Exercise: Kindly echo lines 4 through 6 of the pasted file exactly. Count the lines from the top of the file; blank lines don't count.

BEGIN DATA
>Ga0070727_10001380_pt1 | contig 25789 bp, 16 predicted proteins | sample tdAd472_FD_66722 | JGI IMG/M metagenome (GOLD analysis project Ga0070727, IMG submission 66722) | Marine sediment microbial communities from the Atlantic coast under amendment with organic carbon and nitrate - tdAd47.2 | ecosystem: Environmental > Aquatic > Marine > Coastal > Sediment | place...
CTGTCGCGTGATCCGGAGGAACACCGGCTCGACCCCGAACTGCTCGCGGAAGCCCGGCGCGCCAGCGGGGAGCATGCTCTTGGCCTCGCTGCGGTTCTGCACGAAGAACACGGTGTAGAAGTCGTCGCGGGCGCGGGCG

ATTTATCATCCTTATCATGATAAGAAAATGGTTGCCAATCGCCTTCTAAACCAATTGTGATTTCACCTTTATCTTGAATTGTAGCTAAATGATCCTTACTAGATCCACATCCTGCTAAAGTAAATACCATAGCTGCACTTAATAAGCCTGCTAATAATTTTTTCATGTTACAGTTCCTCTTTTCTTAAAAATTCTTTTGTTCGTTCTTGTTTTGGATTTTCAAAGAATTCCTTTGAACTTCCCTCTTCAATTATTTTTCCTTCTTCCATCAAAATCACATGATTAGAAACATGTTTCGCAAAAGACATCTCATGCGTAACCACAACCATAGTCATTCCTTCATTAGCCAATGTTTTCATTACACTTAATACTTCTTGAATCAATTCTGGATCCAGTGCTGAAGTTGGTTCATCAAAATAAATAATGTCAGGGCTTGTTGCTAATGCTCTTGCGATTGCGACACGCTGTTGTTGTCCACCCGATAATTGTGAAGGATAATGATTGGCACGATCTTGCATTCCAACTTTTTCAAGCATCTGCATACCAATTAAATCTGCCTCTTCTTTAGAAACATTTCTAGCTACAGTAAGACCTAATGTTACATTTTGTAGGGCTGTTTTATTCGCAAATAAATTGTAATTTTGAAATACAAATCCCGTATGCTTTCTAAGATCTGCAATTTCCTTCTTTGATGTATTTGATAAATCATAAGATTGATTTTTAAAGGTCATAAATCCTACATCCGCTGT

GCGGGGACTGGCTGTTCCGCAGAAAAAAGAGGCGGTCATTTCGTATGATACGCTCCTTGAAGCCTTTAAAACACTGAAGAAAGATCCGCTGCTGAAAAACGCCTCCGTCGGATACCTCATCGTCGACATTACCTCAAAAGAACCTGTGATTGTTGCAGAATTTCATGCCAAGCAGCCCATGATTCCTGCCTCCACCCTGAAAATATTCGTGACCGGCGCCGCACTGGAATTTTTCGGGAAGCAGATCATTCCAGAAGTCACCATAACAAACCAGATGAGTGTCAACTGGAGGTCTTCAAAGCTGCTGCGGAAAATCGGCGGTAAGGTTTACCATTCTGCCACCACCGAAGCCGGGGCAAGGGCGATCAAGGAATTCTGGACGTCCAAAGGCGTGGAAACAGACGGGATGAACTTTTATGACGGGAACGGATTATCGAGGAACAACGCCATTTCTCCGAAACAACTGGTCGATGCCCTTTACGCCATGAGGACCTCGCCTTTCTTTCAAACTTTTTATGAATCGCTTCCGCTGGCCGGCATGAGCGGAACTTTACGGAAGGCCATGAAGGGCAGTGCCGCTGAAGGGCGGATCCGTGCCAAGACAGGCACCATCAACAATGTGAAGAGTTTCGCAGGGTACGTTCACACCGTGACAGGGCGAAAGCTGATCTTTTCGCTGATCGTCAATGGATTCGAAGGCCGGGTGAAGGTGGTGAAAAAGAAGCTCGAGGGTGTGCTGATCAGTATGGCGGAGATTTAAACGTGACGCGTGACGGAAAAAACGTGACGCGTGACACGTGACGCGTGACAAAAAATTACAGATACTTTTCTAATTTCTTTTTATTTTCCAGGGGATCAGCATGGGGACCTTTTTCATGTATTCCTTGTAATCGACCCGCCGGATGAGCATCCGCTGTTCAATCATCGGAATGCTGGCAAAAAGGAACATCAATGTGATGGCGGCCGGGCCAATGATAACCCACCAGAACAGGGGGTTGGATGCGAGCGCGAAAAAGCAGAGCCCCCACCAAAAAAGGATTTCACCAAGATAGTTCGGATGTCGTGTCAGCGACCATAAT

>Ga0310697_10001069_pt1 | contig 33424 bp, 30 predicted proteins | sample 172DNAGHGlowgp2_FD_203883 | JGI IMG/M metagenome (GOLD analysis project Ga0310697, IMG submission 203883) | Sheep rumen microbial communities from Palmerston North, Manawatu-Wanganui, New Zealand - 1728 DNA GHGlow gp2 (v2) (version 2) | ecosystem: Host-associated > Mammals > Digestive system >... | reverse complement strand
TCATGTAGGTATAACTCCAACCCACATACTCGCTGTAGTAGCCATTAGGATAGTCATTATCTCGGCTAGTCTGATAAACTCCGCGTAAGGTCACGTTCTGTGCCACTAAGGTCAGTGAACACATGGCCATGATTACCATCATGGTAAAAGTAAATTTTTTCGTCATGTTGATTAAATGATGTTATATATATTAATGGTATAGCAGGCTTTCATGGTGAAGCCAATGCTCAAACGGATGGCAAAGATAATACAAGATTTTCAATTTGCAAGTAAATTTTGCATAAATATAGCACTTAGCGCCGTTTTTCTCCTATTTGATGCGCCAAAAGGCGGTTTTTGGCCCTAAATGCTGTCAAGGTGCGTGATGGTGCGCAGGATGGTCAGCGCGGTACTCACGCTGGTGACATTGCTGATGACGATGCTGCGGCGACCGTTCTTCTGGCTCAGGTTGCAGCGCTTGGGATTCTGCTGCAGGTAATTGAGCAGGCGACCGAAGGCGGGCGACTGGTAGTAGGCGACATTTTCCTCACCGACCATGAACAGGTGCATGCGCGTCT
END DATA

GCGGGGACTGGCTGTTCCGCAGAAAAAAGAGGCGGTCATTTCGTATGATACGCTCCTTGAAGCCTTTAAAACACTGAAGAAAGATCCGCTGCTGAAAAACGCCTCCGTCGGATACCTCATCGTCGACATTACCTCAAAAGAACCTGTGATTGTTGCAGAATTTCATGCCAAGCAGCCCATGATTCCTGCCTCCACCCTGAAAATATTCGTGACCGGCGCCGCACTGGAATTTTTCGGGAAGCAGATCATTCCAGAAGTCACCATAACAAACCAGATGAGTGTCAACTGGAGGTCTTCAAAGCTGCTGCGGAAAATCGGCGGTAAGGTTTACCATTCTGCCACCACCGAAGCCGGGGCAAGGGCGATCAAGGAATTCTGGACGTCCAAAGGCGTGGAAACAGACGGGATGAACTTTTATGACGGGAACGGATTATCGAGGAACAACGCCATTTCTCCGAAACAACTGGTCGATGCCCTTTACGCCATGAGGACCTCGCCTTTCTTTCAAACTTTTTATGAATCGCTTCCGCTGGCCGGCATGAGCGGAACTTTACGGAAGGCCATGAAGGGCAGTGCCGCTGAAGGGCGGATCCGTGCCAAGACAGGCACCATCAACAATGTGAAGAGTTTCGCAGGGTACGTTCACACCGTGACAGGGCGAAAGCTGATCTTTTCGCTGATCGTCAATGGATTCGAAGGCCGGGTGAAGGTGGTGAAAAAGAAGCTCGAGGGTGTGCTGATCAGTATGGCGGAGATTTAAACGTGACGCGTGACGGAAAAAACGTGACGCGTGACACGTGACGCGTGACAAAAAATTACAGATACTTTTCTAATTTCTTTTTATTTTCCAGGGGATCAGCATGGGGACCTTTTTCATGTATTCCTTGTAATCGACCCGCCGGATGAGCATCCGCTGTTCAATCATCGGAATGCTGGCAAAAAGGAACATCAATGTGATGGCGGCCGGGCCAATGATAACCCACCAGAACAGGGGGTTGGATGCGAGCGCGAAAAAGCAGAGCCCCCACCAAAAAAGGATTTCACCAAGATAGTTCGGATGTCGTGTCAGCGACCATAAT

>Ga0310697_10001069_pt1 | contig 33424 bp, 30 predicted proteins | sample 172DNAGHGlowgp2_FD_203883 | JGI IMG/M metagenome (GOLD analysis project Ga0310697, IMG submission 203883) | Sheep rumen microbial communities from Palmerston North, Manawatu-Wanganui, New Zealand - 1728 DNA GHGlow gp2 (v2) (version 2) | ecosystem: Host-associated > Mammals > Digestive system >... | reverse complement strand
TCATGTAGGTATAACTCCAACCCACATACTCGCTGTAGTAGCCATTAGGATAGTCATTATCTCGGCTAGTCTGATAAACTCCGCGTAAGGTCACGTTCTGTGCCACTAAGGTCAGTGAACACATGGCCATGATTACCATCATGGTAAAAGTAAATTTTTTCGTCATGTTGATTAAATGATGTTATATATATTAATGGTATAGCAGGCTTTCATGGTGAAGCCAATGCTCAAACGGATGGCAAAGATAATACAAGATTTTCAATTTGCAAGTAAATTTTGCATAAATATAGCACTTAGCGCCGTTTTTCTCCTATTTGATGCGCCAAAAGGCGGTTTTTGGCCCTAAATGCTGTCAAGGTGCGTGATGGTGCGCAGGATGGTCAGCGCGGTACTCACGCTGGTGACATTGCTGATGACGATGCTGCGGCGACCGTTCTTCTGGCTCAGGTTGCAGCGCTTGGGATTCTGCTGCAGGTAATTGAGCAGGCGACCGAAGGCGGGCGACTGGTAGTAGGCGACATTTTCCTCACCGACCATGAACAGGTGCATGCGCGTCT